A good rule of thumb to follow in the stock market is that if something looks too good to be true, it probably is. In today's low-interest-rate environment, stocks with big dividend payments probably look like yield traps -- businesses where the market is pricing in a very likely cut to that dividend.
Still, there are legitimate businesses out there that pay decent dividends. To figure out which ones have staying power despite the high payment, you have to understand why they pay and may be able to sustain such a generous payout to their owners. With that criteria in mind, here are three stocks to consider buying with dividends yielding more than 5%.
1. A hard money lender with no debt of its own
Broadmark Realty ( BRMK 1.18% ) is a hard-money lender that specializes in making secured construction loans. The company is structured as a real estate investment trust, which means it has to pay out at least 90% of its earnings in the form of dividends. As a result, as long as Broadmark Realty remains profitable, it has good reason to have a fairly high yield. Its current yield is just over 7%, which it pays via a $0.06 monthly dividend.
On the surface, it may seem crazy to consider investing in a stock that focuses on lending money to construction projects in the middle of a pandemic that hampered so much commercial activity. What Broadmark Realty has going for it, however, is that it has no debt of its own on its balance sheet. That gives it incredible flexibility in how it manages its operations and allows it to ride through rough waters that could otherwise sink lenders that themselves carry substantial debt loads.
Even though Broadmark Realty has a 7% yield, that's not near the high end of yield among mortgage-focused REITs. That relatively low yield is a testament to the company's debt-free balance sheet, as investors are willing to accept a lower spot on the risk/reward trade-off curve.
2. An energy company not strictly tethered to the price of oil
Phillips 66 ( PSX 1.98% ) operates as an oil refiner, transportation, and marketing company. Although its business is sensitive to the overall demand for energy, it is far less sensitive to the price of that energy. That's because it buys oil on the market and uses that oil as an input into the rest of its operations. Since the profitability of the gasoline that it refines is largely based on the crack spread between oil and its refined products, the raw price of oil doesn't matter to Phillips 66 as much as it does to oil producers.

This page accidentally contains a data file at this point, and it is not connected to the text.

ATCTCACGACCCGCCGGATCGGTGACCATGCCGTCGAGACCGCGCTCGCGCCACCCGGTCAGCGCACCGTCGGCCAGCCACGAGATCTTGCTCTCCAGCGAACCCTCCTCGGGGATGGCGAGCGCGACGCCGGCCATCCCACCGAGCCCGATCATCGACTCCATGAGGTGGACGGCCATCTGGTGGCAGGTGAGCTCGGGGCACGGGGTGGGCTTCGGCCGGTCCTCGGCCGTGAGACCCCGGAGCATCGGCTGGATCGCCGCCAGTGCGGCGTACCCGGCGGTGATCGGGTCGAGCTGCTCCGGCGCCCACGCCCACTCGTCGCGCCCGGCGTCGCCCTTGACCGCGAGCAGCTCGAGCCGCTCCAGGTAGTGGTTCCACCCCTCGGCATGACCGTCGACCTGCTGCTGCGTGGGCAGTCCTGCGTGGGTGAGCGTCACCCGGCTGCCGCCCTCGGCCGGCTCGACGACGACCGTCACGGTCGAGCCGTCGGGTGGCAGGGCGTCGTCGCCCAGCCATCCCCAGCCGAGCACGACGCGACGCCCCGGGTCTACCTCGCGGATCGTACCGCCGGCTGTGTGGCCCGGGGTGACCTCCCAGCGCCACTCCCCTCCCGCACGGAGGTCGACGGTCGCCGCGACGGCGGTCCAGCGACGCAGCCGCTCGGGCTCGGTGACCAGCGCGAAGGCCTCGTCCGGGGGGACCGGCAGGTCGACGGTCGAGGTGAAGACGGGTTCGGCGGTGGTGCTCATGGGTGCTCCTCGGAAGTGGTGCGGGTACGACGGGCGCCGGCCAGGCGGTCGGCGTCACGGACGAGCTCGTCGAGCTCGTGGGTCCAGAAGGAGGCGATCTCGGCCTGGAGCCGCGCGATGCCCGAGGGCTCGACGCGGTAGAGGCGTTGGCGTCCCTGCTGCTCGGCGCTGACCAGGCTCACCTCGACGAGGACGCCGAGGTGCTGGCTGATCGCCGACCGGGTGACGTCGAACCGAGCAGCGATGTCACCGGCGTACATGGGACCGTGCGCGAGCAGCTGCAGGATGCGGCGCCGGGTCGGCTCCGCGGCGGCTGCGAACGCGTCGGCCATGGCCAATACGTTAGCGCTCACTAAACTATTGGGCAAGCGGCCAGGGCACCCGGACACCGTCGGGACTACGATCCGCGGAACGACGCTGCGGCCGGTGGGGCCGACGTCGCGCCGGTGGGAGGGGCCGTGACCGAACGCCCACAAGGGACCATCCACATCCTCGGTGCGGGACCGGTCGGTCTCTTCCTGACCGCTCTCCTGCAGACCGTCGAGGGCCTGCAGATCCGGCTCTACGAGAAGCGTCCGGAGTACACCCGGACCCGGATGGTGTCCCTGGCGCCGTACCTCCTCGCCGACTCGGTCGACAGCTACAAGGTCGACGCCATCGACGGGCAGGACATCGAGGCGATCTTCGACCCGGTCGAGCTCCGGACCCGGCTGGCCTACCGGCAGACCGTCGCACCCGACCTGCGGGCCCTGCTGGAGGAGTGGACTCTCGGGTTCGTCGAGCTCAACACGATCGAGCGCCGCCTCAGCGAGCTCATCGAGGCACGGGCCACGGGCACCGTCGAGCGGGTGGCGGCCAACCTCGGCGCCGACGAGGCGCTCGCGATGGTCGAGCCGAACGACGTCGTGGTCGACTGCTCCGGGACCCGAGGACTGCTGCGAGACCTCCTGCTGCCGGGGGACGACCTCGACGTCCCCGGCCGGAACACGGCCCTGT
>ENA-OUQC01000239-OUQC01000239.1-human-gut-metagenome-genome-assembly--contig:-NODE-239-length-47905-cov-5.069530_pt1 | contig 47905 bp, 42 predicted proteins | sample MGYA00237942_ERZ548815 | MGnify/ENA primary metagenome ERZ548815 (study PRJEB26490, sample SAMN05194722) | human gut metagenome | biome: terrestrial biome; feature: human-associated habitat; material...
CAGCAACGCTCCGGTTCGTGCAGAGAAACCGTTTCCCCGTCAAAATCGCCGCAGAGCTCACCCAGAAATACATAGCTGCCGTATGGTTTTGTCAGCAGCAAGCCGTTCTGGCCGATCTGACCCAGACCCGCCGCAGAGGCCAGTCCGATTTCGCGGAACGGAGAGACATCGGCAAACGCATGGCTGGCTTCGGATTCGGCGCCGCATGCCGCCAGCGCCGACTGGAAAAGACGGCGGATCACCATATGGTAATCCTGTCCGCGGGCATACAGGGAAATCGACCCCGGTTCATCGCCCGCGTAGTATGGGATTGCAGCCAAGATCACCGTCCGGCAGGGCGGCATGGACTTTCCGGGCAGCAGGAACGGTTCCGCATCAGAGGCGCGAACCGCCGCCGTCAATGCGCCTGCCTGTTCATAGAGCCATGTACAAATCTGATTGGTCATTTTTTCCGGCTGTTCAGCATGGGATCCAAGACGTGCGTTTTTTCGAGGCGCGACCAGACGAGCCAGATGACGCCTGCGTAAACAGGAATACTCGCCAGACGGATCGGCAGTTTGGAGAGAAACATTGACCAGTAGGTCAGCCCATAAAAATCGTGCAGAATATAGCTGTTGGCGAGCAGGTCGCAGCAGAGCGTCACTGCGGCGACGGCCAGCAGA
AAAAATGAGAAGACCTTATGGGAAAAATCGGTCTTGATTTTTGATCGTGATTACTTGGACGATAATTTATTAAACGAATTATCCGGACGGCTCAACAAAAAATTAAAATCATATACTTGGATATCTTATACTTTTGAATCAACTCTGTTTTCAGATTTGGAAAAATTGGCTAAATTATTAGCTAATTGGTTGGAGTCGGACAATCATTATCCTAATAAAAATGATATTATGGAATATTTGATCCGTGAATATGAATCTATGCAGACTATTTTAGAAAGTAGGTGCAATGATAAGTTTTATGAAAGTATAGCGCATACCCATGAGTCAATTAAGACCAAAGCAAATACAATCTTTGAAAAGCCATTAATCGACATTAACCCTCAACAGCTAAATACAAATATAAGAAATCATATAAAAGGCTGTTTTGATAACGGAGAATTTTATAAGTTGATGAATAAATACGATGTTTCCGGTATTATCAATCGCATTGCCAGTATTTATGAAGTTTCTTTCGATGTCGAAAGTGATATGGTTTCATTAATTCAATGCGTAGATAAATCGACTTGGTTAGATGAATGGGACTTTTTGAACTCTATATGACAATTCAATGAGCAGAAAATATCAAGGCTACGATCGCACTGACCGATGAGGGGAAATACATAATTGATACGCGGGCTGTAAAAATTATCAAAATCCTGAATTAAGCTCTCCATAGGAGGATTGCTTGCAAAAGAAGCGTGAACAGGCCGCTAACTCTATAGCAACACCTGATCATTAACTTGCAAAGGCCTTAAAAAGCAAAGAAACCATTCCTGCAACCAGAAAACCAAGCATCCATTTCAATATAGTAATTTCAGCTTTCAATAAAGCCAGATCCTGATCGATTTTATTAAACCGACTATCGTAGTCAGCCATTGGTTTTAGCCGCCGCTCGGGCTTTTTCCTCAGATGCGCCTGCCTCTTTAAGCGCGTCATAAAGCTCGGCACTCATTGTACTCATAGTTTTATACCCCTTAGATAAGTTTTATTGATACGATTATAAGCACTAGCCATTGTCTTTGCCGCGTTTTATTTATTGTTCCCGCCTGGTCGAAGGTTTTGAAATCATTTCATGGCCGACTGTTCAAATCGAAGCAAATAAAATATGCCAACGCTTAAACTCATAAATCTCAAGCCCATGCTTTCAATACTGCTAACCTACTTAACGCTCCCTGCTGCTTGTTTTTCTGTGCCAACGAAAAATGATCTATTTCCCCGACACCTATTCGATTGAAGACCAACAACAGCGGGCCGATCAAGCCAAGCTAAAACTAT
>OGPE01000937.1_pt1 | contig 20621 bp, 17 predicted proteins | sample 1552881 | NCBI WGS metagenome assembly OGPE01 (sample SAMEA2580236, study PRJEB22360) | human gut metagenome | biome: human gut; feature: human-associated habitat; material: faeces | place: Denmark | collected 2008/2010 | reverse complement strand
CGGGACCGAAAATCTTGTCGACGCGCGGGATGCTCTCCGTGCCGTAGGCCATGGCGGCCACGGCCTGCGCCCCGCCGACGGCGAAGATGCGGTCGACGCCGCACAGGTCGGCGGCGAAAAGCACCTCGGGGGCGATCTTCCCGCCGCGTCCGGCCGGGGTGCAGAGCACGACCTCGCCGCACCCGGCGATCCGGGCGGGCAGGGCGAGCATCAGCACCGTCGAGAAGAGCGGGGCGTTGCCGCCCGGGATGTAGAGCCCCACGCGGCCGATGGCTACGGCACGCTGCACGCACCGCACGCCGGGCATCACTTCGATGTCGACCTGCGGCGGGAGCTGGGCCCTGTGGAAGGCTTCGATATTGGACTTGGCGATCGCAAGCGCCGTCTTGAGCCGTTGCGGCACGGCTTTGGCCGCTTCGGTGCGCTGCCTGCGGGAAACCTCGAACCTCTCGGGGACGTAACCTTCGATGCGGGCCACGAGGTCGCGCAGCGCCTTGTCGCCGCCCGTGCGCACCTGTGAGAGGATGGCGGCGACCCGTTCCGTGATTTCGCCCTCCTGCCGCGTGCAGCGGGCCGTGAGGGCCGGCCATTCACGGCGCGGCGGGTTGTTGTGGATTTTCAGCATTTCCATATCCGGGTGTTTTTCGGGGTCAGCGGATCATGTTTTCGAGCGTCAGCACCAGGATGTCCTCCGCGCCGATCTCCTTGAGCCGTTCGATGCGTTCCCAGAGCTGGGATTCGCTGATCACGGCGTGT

That's a key reason why it was able to maintain its $0.90 per share per quarter dividend throughout 2020, despite a period of negative oil prices. Indeed, Phillips 66's dividends have been well-covered by its operating cash flows over the past twelve months, giving good reason to believe that they can be sustained in the future. At a recent share price of $65.23, that gives Phillips 66 a yield of around 5.5%.
Energy transportation and refining are vital industries that are also ones that people don't necessarily want in their back yards. That makes it tough for new competitors to enter the space and helps improve the chances that existing companies like Phillips 66 can keep sufficient cash flows to continue to pay out those generous dividends.
3. An insurance titan that prides itself on being "rock solid"
Prudential Financial ( PRU 1.49% ) cares deeply about its financial strength. It cares so much that it uses an actual rock -- the Rock of Gibraltar -- as its corporate symbol to showcase how rock solid its balance sheet is. That strength translates to a conservative balance sheet with over $400 billion in bonds backing up better than $60 billion in net equity.
Insurance is the business of pricing risk. In that business, an insurance company's balance sheet equity is what it uses to pays for risks it didn't adequately price for with its premiums. That means that a lot can go wrong with Prudential Financial's operations, above and beyond what it's already planning for, before it runs into serious troubles. In the middle of a global pandemic, that should provide tremendous comfort for potential shareholders.
Adding to that sense of comfort, Prudential Financial generated over $12 billion in cash from operations in the first nine months of 2020. That suggests that it is doing an adequate job of pricing in its risks, even amid all the unknowns we're facing. It also suggests that the company's dividend -- which currently sits at $1.10 per share per quarter -- can likely continue. At a recent share price of $78.09, that means shareholders are receiving around a 5.6% yield to hold on to that financial behemoth.
Decent dividends are still available if you know how to look
Even in these low interest rate times, dividend stocks with decent and likely sustainable payments are still available. To find them, you have to look beneath the headline payment amount and seek to understand how they make their money. With that understanding, you can better gauge the likelihood that they'll be able to continue to provide such generous payments, and thus make a more intelligent investing decision for yourself.